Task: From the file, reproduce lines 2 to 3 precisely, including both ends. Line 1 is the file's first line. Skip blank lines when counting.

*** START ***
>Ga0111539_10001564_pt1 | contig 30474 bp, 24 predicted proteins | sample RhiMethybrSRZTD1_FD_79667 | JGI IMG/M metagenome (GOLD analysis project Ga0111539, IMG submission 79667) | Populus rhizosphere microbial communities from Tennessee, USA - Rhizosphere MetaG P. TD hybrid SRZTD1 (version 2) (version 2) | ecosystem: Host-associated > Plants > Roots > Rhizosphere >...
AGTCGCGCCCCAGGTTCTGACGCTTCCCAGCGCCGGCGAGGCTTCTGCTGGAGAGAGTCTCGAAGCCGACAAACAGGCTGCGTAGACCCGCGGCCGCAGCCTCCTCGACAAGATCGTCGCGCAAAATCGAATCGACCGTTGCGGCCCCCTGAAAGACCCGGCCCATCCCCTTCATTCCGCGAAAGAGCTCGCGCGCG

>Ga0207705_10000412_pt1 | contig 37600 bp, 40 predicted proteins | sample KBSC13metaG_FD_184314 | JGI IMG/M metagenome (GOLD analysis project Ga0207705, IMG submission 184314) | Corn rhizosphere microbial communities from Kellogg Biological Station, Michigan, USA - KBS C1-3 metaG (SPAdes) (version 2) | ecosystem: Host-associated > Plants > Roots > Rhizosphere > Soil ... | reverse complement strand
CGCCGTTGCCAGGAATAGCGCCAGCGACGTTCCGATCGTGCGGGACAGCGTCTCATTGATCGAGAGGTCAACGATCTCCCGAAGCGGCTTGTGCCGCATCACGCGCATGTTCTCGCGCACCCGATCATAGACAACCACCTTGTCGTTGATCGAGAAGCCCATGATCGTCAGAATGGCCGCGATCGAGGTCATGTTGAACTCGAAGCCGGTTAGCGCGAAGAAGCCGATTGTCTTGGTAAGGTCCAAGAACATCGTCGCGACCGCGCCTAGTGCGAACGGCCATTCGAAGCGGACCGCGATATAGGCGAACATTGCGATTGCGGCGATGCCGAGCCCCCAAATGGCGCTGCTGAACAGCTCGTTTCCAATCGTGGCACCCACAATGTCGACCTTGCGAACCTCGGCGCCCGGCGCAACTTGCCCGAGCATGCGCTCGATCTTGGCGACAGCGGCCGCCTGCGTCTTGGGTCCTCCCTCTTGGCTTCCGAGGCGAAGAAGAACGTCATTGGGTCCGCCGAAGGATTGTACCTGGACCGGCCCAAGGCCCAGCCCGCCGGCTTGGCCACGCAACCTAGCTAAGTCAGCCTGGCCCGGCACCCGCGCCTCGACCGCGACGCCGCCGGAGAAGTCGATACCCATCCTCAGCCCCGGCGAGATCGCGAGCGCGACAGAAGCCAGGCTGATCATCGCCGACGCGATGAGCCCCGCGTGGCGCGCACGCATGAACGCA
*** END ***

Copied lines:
AGTCGCGCCCCAGGTTCTGACGCTTCCCAGCGCCGGCGAGGCTTCTGCTGGAGAGAGTCTCGAAGCCGACAAACAGGCTGCGTAGACCCGCGGCCGCAGCCTCCTCGACAAGATCGTCGCGCAAAATCGAATCGACCGTTGCGGCCCCCTGAAAGACCCGGCCCATCCCCTTCATTCCGCGAAAGAGCTCGCGCGCG

>Ga0207705_10000412_pt1 | contig 37600 bp, 40 predicted proteins | sample KBSC13metaG_FD_184314 | JGI IMG/M metagenome (GOLD analysis project Ga0207705, IMG submission 184314) | Corn rhizosphere microbial communities from Kellogg Biological Station, Michigan, USA - KBS C1-3 metaG (SPAdes) (version 2) | ecosystem: Host-associated > Plants > Roots > Rhizosphere > Soil ... | reverse complement strand